“No person should ever be coerced to engage in an unwanted medical procedure. And while it is bad enough the government violated this basic liberty right by mandating the Covid-19 vaccine, the government also wanted to hide the data by waiting to fully produce what it relied upon to license this product until almost every American alive today is dead. That form of governance is destructive to liberty and antithetical to the openness required in a democratic society.”


PHMPT pledged to publish all the FDA documents on its website.


In a filing submitted to a federal judge in November, the U.S. Department of Justice (DOJ), arguing on behalf of the FDA, initially claimed the agency could process some 329,000 pages of documents at a rate of only 500 pages per month, in order to have time to redact legally exempt material.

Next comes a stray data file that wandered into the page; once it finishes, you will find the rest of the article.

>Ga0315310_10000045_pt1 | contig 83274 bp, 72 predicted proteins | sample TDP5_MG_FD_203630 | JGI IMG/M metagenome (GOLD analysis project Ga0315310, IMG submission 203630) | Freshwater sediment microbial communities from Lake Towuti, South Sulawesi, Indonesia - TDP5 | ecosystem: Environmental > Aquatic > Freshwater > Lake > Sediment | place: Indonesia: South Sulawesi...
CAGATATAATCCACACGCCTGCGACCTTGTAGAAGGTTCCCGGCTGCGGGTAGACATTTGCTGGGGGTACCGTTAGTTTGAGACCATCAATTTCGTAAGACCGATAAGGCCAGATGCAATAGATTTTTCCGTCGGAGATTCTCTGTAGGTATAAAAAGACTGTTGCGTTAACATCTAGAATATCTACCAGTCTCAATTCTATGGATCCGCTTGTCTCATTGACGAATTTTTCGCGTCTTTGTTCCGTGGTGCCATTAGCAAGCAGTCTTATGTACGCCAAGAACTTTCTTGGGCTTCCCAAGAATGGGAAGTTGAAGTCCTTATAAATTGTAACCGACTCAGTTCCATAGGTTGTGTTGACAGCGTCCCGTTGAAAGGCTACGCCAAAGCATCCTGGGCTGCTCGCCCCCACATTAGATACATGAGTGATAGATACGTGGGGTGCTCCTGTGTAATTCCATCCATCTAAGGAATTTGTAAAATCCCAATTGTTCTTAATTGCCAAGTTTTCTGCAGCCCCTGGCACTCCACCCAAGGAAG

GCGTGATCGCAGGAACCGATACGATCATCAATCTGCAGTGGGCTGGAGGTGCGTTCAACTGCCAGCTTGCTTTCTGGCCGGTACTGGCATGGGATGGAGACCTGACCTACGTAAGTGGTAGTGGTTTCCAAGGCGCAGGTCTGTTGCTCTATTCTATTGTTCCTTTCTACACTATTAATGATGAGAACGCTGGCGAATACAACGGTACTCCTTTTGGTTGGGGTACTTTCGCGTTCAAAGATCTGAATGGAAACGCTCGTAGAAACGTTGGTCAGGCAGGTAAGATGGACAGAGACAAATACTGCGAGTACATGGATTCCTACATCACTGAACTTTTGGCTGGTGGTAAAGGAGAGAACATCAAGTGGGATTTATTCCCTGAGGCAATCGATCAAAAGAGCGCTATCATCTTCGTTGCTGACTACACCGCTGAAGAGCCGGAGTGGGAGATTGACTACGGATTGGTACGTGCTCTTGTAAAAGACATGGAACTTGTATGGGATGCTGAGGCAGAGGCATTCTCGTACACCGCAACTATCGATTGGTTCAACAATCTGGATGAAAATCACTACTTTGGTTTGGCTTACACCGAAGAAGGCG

According to the DOJ, such material includes “confidential business and trade secret information of Pfizer or BioNTech and personal privacy information of patients who participated in clinical trials.”


However, the legal team representing PHMPT argued in its court papers that the FDA, as of 2020, had 18,062 employees, indicating the agency could find the necessary manpower to rapidly fulfill the FOIA request.


It is unclear whether the FDA will appeal Thursday’s decision. If not, both the FDA and PHMPT are required to submit a report by April 1, detailing the progress being made regarding the release of the documents.


The submission of additional reports will then be required every 90 days thereafter until all documentation has been released.


Several significant rulings pertaining to COVID vaccines and related measures have come out of the U.S. District Court for the Northern District of Texas in recent days.


On Jan. 3, the court issued a preliminary injunction barring the U.S. Department of Defense (DOD) from disciplining military service members who object to COVID-19 vaccination on religious grounds.


The same court also recently ruled against the implementation of a mask and vaccine mandate for participants in federal Head Start programs.